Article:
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Rick Houston | | May 16, 2014

Houston: Overcomer

  Tarleton State placed fourth in the championship in 2010, coach Doyle is on far right.

CONOVER, N.C. -- What must it be like to be deaf?

It’s impossible to hear the voices of loved ones, birds chirping on a beautiful spring day or the perfect clink of a driver head hitting a ball off the tee and straight down the fairway. There are no sounds, just silence.

Hearing had always been difficult for Tarleton State coach Jerry Doyle, and when he contracted a case of red measles at the age of seven or eight, it was gone almost completely. In a world that seemed to be completely spun off its axis, it was hard to understand what was happening to him.

As soon as his grandmother figured out exactly what was wrong -- as grandmothers so often have a way of doing -- it was soon confirmed that Doyle was in fact deaf.

“They got me to a doctor and did all of the research and everything, and found out I was really bad,” Doyle said Thursday here at the NCAA Division II women’s golf national championships. “They put hearing aids on me when I was in junior high and high school, and it just never got really better. The hearing aids really didn’t help that much. They just kind of gave some sounds, but I could not understand with them very well.”

Instead, Doyle learned other ways to cope with his disability. He became a master lip reader, and to this day, it’s simply amazing to carry on a conversation with him. He doesn’t miss much, if anything.

He earned a Bachelor of Science degree from Tarleton State in 1975, and afterward dove headlong into the golfing industry -- teaching the sport, building clubs and maintaining courses. Then, in 1999 when he was in his mid-40s, he had a cochlear implant in his right ear that changed the course of his life.

His hearing still wasn’t perfect, but it was at least 75 percent better than what it had been. Then came the call from Dr. Lamar Johanson, a renowned professor and administrator at Tarleton State.

“I was a really hard worker at the golf courses,” Doyle said. “Cathy [his wife] and I really made some good money in the golf-course business, but you work seven days a week when you work at a golf course. I did it all. I did the pro shop. I did the mowing. I did the cutting. We kind of got tired of it.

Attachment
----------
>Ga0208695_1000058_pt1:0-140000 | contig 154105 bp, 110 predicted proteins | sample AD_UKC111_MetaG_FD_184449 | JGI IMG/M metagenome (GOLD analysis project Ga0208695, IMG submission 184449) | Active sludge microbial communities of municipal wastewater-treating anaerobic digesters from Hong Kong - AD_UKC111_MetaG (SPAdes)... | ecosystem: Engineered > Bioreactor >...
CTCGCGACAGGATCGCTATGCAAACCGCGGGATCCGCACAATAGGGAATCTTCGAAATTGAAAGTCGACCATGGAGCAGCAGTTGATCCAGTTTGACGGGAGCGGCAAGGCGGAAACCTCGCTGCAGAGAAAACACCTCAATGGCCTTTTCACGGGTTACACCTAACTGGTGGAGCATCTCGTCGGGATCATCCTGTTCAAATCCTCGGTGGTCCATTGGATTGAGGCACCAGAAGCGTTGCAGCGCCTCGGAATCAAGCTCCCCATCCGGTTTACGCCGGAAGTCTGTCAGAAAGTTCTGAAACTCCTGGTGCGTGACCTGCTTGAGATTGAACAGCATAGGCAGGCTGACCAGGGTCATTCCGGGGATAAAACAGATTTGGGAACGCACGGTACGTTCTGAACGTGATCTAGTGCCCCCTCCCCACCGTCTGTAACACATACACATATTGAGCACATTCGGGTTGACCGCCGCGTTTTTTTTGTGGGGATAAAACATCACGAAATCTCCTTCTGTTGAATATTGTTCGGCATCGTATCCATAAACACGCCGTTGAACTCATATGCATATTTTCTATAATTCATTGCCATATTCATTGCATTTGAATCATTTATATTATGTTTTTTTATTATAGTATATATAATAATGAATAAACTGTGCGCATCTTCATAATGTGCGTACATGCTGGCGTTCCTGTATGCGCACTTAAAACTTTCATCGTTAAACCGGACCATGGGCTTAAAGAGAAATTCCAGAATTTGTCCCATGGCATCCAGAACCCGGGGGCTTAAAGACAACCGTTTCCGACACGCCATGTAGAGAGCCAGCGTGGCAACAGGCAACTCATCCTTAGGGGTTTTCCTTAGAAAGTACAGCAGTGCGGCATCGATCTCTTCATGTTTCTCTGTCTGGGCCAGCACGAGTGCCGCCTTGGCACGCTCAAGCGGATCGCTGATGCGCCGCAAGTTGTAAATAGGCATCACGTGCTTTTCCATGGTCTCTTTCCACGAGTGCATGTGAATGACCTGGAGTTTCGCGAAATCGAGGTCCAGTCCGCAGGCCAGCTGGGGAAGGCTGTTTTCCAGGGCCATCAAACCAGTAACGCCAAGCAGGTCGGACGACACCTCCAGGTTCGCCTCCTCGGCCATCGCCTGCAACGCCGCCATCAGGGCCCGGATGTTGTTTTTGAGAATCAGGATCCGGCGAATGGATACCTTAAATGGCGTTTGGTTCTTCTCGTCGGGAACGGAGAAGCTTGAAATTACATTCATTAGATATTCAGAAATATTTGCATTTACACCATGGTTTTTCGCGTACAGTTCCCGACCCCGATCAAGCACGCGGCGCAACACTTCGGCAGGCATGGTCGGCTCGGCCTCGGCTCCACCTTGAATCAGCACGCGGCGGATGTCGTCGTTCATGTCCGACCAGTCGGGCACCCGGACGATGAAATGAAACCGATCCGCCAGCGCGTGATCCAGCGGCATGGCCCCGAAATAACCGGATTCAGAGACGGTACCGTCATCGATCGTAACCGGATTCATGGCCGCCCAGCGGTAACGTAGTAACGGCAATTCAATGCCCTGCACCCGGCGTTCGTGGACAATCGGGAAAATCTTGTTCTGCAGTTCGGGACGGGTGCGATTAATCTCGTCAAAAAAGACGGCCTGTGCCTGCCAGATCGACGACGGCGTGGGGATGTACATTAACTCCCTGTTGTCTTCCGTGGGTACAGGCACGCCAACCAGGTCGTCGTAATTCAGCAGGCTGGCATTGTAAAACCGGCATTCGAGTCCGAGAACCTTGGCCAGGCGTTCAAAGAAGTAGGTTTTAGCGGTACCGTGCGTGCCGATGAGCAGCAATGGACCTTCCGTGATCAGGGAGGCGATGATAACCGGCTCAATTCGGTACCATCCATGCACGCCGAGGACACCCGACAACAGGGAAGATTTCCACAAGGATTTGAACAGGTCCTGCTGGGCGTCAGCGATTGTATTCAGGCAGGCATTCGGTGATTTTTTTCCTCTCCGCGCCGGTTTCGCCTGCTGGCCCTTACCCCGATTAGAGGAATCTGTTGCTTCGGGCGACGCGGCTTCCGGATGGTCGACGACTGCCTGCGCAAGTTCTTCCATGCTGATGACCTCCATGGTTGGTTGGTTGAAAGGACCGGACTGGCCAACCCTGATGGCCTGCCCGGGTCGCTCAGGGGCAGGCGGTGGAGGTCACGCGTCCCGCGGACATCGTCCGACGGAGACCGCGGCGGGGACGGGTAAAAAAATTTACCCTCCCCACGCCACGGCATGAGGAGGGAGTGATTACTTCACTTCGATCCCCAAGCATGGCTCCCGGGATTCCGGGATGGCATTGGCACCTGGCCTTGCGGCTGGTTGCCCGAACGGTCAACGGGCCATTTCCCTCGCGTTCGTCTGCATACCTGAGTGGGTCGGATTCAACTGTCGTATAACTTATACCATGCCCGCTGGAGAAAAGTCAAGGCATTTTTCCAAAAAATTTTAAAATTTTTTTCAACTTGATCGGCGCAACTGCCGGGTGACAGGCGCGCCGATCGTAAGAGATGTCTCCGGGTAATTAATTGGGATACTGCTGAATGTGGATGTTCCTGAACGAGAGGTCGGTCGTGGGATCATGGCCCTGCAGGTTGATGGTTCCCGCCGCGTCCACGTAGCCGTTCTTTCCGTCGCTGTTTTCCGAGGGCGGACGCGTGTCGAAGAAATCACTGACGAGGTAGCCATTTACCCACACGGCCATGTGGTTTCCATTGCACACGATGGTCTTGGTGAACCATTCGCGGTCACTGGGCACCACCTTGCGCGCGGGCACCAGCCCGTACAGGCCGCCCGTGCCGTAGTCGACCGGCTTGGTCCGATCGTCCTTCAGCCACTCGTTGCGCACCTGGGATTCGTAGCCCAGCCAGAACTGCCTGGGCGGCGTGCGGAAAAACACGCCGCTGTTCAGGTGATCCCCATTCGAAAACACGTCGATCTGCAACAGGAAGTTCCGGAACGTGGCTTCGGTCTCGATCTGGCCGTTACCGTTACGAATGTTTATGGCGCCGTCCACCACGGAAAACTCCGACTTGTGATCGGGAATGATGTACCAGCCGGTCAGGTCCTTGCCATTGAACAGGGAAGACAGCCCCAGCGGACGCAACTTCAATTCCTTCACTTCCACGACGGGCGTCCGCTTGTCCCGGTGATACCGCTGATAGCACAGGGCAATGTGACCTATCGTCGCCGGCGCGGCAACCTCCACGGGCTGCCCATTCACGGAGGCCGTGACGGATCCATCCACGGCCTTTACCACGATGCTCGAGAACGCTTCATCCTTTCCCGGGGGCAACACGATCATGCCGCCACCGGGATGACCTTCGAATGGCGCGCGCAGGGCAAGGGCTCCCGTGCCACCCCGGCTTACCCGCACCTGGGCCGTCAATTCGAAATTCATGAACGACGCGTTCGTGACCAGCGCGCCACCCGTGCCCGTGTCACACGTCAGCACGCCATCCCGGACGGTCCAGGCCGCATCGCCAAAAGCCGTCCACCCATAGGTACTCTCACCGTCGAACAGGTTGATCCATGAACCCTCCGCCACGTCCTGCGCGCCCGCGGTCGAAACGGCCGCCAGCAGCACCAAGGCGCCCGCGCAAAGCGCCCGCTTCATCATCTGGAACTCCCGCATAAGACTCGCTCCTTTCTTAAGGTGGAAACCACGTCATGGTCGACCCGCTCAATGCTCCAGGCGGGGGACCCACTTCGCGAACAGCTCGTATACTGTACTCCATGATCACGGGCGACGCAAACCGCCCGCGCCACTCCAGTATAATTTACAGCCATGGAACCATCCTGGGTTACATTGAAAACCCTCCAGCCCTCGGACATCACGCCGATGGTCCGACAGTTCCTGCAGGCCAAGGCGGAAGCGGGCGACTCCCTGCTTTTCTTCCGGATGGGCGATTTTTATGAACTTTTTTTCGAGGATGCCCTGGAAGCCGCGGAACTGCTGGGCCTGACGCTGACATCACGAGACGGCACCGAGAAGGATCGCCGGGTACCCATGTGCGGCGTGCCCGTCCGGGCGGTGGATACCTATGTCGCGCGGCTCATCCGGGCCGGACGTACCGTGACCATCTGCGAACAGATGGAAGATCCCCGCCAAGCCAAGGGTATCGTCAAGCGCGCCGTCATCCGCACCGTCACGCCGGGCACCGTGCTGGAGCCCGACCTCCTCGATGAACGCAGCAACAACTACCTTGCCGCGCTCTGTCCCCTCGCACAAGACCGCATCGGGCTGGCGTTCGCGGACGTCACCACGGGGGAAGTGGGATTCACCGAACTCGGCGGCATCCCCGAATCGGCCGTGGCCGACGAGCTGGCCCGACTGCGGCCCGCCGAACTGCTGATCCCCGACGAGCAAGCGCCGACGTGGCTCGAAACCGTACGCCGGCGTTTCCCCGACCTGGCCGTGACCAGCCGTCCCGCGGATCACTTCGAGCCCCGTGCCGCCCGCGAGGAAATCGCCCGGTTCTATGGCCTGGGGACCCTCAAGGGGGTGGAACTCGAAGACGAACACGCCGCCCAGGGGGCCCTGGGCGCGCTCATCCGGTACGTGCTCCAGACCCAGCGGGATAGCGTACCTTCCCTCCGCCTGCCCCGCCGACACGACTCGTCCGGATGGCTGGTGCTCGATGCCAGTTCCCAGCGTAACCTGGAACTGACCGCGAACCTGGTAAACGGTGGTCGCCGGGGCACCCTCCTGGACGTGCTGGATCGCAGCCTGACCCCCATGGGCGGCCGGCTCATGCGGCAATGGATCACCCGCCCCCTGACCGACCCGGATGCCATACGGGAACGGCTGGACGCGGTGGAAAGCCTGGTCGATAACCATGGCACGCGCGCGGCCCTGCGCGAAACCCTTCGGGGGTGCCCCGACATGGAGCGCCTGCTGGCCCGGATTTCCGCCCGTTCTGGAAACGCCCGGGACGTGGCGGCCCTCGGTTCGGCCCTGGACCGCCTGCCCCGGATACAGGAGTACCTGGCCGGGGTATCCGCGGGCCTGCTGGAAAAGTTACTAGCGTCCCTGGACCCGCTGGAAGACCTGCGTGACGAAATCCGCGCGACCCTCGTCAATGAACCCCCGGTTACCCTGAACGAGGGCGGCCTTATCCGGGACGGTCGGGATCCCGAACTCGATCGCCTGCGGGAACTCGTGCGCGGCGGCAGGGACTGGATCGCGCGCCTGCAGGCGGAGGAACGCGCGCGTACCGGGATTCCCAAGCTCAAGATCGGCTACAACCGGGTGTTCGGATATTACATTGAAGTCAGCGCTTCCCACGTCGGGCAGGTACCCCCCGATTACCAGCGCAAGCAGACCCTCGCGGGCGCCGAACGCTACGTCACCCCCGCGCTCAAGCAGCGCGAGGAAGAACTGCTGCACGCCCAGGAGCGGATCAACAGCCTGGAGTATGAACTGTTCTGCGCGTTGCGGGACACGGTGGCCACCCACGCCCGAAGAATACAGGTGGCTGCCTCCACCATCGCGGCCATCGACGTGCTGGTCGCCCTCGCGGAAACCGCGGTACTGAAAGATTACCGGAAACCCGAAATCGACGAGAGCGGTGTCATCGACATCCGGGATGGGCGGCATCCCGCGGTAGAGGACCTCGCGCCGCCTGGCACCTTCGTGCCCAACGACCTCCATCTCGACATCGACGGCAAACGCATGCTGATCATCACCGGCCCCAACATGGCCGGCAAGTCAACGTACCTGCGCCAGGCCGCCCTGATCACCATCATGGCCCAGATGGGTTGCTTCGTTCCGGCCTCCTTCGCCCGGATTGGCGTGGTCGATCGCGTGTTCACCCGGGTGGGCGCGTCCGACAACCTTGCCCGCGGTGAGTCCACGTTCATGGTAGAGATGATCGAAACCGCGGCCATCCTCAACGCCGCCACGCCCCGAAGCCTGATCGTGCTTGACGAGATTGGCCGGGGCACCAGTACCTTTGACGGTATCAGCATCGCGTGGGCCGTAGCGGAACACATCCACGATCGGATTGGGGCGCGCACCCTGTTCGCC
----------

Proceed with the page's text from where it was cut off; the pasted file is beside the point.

“Lamar Johanson, the vice president of Tarleton, called and they were looking for a coach and somebody to take care of their athletic fields. So I filled out that responsibility. I actually take care of the athletic fields, besides the coaching job. I just decided I’d do it. I took a little pay cut, but I’ve enjoyed it.”

All Doyle has done is build the TexAnns into a powerhouse, one that has won the past seven Lone Star Conference titles and appeared in eight consecutive NCAA Division II national championships. After Thursday’s second round of competition, Tarleton State stood third behind leader Lynn and second-place Barry.

There are challenges in communicating with his team, but as he’s been doing for most of his life, Doyle has learned to deal with them.

“They’ve learned to communicate with me. It’s not really a big problem. Sometimes, I don’t want to hear what they say,” he said with a grin. “The international players that I have, I have to learn to adjust to them to be able to hear them. But once I’ve been around them a little bit and read their lips and stuff, it’s really not such a big deal.”

Really, the women’s golf head coaching job is the perfect position for Doyle. He enjoys his job, and he’s good at it. Of all the facets of the game, there’s one he enjoys in particular.

Just call him the Putt Whisperer.

“I’m a golf-course guy,” Doyle concluded. “I like being able to help the players read their putts and stuff like that. My degree has a lot of agronomy involved in it, so I’ve been in the grass business most of my life. I think it’s a little bit of an advantage. I like to get out there and help them. I don’t like to sit around. I don’t sit still.”